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Master these 3 skills for your next video conference call

Shutterstock_1153859644For lunch meetings, there are nearby restaurants. For quick talking points over coffee, there’s your office Keurig or the coffee shop next-door. For everything else – every other type of meeting – there’s now video conferencing. The increase in work-from-home culture and the need for a more personal alternative to the standard phone call have made way for the perfect alternative: video-conferencing. Although some would see these conferences as an opportunity to be casual, it’s important to keep your professional image intact. The same reason you wouldn’t show up to your in-person business presentation wearing your pajamas might be the same reason you avoid turning on the webcam wearing a robe. To keep the other participants from gossiping about you in the private conference chat box, here are some human intelligence skills you should brush up on for your next on-camera business meeting.


Body Language & Posture
Smile, you’re on camera! Body language is the premiere way we send messages without using our words. And when you’re in a video conference, stripped of the ambiance created by in-person mannerisms, your body language is as important as ever. It’s a telltale sign of how engaged you are. For example, talking with your hands not only suggests passion and investment, but it also gives the impression that you’re confident about what you’re saying. And whether in present or future workplaces, confident people are more likely to become successful people.

Body language expert Terry Vaughan also suggests sharing emotion with the lens. Try being as human as possible to overcome the cyberspace that’s separating everyone on the call. Being as human as possible also means being a genuine version of yourself. You might need to practice talking to a camera lens, and if that’s too weird, start with a mirror. Anything you’ll be doing habitually, you should be practicing frequently.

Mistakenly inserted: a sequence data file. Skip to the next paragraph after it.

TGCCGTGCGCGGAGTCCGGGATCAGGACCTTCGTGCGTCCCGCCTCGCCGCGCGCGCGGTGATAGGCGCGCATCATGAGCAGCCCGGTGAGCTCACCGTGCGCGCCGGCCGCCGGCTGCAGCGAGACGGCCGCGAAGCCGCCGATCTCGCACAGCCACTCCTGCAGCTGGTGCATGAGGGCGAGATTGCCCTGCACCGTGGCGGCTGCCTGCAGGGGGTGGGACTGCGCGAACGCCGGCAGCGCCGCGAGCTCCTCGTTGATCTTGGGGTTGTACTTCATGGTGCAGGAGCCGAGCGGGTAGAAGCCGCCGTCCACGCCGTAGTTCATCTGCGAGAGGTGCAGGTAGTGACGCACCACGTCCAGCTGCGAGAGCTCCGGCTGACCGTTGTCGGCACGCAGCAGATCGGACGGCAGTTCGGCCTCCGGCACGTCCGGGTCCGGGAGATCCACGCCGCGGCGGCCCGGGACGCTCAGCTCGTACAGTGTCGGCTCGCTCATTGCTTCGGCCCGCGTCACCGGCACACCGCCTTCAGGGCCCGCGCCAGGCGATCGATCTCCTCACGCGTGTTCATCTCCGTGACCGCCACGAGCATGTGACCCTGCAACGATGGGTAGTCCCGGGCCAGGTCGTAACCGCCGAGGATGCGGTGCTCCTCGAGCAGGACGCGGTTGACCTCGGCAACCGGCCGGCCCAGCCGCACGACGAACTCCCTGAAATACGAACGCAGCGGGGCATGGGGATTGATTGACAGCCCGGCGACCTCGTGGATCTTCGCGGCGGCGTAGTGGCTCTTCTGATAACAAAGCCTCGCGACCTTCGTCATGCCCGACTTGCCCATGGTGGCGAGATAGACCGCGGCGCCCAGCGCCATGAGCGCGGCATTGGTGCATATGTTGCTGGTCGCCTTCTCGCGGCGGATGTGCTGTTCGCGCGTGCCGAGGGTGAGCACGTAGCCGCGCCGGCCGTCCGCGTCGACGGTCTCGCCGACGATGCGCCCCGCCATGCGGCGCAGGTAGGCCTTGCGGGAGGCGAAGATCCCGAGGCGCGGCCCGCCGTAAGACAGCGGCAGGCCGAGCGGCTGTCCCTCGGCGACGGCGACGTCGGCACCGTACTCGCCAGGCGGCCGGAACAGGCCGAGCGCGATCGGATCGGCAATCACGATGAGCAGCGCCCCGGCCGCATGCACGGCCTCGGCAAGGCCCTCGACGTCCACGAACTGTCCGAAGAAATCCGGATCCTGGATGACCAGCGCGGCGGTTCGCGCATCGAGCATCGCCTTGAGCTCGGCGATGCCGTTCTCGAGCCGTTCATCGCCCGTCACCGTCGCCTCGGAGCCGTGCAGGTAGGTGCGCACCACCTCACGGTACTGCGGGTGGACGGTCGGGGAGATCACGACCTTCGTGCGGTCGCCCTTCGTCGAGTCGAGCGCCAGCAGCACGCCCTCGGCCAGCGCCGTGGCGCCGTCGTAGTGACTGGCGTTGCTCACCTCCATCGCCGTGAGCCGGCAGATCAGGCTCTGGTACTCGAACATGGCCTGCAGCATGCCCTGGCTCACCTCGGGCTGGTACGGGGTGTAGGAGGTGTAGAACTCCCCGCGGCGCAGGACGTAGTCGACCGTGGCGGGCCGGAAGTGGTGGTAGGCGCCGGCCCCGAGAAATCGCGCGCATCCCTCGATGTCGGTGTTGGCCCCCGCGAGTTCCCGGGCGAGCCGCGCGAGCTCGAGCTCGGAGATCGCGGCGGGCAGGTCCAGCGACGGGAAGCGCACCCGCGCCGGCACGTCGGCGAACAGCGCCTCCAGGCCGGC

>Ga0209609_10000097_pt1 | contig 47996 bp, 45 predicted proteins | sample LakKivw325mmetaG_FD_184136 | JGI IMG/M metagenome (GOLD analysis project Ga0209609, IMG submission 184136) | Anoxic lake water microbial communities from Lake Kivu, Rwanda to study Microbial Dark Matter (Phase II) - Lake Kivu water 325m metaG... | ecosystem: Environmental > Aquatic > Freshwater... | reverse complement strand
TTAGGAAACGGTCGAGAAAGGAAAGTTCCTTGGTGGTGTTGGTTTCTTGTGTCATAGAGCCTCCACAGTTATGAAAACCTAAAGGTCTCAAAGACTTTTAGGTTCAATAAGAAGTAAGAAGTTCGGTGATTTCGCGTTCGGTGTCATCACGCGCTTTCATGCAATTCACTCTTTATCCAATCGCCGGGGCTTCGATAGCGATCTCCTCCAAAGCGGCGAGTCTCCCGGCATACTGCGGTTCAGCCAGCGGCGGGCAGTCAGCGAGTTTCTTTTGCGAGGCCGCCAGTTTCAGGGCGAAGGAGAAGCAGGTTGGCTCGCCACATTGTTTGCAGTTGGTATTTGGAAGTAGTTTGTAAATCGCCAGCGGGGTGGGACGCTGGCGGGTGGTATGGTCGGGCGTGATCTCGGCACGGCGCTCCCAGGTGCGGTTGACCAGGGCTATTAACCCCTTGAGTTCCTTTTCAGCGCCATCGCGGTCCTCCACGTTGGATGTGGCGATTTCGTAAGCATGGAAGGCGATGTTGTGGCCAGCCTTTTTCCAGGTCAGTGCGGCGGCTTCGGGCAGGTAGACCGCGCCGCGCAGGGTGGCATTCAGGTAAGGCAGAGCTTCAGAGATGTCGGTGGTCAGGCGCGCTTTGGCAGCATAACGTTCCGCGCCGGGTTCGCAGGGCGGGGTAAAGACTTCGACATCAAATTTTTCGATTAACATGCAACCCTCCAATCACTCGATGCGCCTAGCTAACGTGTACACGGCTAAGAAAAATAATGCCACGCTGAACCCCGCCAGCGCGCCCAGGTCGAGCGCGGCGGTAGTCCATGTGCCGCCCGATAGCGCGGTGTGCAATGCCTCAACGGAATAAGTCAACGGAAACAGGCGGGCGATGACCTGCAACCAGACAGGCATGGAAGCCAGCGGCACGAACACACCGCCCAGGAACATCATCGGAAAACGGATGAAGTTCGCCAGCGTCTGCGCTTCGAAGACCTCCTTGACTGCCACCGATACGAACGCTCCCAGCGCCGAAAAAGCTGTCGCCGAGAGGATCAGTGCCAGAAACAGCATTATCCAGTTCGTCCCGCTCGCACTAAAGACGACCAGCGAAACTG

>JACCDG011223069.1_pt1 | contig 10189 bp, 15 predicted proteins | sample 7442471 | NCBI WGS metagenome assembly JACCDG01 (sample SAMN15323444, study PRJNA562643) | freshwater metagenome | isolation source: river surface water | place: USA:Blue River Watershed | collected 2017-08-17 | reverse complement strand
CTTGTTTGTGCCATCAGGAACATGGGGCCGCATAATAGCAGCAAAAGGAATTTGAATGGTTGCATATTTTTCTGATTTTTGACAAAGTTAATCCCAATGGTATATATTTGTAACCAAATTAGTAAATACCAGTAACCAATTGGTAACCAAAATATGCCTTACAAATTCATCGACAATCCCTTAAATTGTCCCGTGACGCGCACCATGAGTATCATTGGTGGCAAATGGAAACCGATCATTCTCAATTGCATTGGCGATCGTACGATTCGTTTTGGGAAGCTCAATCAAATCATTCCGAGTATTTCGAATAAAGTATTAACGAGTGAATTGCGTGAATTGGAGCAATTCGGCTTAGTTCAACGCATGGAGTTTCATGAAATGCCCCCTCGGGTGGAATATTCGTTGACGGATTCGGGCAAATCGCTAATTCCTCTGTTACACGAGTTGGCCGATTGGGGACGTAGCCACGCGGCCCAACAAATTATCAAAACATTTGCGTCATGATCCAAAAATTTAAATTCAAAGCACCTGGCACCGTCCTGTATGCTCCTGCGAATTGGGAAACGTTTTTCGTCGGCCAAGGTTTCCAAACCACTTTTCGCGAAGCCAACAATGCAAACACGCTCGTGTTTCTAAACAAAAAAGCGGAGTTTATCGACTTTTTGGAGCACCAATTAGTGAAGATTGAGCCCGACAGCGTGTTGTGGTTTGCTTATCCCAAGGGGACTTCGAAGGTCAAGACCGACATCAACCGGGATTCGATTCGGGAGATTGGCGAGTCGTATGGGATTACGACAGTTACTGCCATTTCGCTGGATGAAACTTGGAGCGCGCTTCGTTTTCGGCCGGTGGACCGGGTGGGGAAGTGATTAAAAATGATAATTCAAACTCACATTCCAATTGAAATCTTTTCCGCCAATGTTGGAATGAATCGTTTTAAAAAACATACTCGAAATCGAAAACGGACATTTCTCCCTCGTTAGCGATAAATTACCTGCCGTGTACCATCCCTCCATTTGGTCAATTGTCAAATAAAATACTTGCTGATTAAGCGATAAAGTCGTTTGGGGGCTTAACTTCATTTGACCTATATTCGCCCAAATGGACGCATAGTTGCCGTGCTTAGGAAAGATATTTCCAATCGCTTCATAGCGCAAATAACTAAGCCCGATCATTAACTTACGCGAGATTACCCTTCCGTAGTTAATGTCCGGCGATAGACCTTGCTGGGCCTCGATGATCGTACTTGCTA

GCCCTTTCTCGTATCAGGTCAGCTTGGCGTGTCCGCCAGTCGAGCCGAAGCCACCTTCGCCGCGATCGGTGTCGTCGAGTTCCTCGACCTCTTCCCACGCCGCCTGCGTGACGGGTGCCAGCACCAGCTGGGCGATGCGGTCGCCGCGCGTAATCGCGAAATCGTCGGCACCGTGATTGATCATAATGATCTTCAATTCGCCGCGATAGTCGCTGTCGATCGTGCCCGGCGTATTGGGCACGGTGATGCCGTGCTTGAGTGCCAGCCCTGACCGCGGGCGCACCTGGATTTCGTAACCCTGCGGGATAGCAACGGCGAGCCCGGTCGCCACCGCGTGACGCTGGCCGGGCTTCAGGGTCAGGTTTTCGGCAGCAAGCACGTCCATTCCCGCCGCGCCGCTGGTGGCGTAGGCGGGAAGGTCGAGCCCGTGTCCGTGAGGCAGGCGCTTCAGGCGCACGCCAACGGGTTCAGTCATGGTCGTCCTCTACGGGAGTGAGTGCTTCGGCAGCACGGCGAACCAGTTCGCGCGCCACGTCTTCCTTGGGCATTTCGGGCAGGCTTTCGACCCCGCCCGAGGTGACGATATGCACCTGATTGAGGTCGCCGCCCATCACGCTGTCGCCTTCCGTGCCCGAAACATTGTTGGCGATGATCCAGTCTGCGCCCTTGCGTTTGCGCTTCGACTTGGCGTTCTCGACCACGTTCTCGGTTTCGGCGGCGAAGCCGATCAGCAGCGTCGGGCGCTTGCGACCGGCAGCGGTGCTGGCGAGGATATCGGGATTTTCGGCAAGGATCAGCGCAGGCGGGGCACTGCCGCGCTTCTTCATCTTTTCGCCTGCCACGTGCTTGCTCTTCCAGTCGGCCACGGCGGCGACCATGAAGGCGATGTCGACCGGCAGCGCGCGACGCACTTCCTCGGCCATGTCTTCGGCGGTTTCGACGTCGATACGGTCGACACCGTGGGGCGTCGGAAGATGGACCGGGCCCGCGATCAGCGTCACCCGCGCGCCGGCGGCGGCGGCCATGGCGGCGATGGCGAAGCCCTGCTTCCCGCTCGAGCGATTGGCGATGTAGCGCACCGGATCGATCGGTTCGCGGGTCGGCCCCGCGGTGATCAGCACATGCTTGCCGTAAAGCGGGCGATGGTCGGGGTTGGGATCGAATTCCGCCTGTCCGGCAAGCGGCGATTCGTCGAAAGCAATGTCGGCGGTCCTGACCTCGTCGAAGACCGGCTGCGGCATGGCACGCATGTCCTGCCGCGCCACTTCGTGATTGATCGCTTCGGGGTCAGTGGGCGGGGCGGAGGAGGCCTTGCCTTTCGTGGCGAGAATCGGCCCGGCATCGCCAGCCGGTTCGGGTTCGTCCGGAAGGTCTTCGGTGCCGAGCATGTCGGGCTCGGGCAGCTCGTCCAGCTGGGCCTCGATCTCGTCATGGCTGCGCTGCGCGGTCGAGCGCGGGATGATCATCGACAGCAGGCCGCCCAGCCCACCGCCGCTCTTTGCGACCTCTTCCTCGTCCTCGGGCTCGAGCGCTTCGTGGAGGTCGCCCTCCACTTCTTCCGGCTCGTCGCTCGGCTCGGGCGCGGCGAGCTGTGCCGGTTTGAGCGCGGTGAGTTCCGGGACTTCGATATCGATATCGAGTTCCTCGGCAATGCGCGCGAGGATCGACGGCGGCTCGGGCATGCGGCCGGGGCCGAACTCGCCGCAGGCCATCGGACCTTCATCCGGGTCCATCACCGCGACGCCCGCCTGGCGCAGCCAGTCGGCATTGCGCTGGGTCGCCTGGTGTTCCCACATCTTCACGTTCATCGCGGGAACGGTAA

Finally, I shouldn’t have to say this, but I’ve seen it happen before so here we are: Please remember to sit-up during all business video calls. Laying down on your couch, your bed or your floor is the very last way to appear skilled or serious. Your posture and positioning reveal everything about how seriously you’re taking the moment.

Good Judgement
So you’re working from home. Fortunately, you avoided both the dreadful commute and having to put on all the bells and whistles to look presentable for your co-workers and clients. The good news? Jammies from the waist down is a safe bet. The bad news? You should probably hang up the mickey-mouse print bathrobe and brush your hair. Make the best judgement call in terms of what being professional looks like on camera. Afterall, you may not be physically at work or in the meeting, but some of your professional network still has to see you. Show them the respect they deserve by offering your most presentable self – even if it’s just for the hour. Then Mickey can make a grand return.

Also, make a point to choose the least distracting background to preserve everyone’s focus on what you’re saying and not what’s going on behind you. Flying Legos, flashing lights, and passing traffic are all good things to keep out of the frame. The same goes for sound. If you’re going to be running the dishwasher or have the world’s largest air-conditioning unit, consider muting the mic while you’re not speaking – or better yet turning loud objects off. Be mindful about not distracting other call participants with audio interferences.

Listening

No matter what you’ve heard, if you’re multitasking, you're likely not listening effectively. That said, multitasking is a big fat no-no on-camera. Video-conferencing is one of the easiest times to tell when someone has completely checked out. If you’re reading another document on your screen, checking yourself out in your webcam, or talking to someone else in the room with you, everyone can see you doing it! Shifty eyes tell it all. Work on listening actively and contributing to the conversation as you would if you and each participant were in real room together.

Here’s the bottom line about video conferencing, if you wouldn’t do it during an in-person meeting, don’t do it on the video call. Sit up straight, speak with enthusiasm, be yourself, minimize your browser, and listen actively for the length of the call. If you can handle that, I’m almost certain all side conversations by the Keurig and work-related messenger chats will steer clear of your name.

Mballa Mendouga, Communications - Manager, Corporation Social Responsibility & Campaigns, Association of International Certified Professional Accountants 

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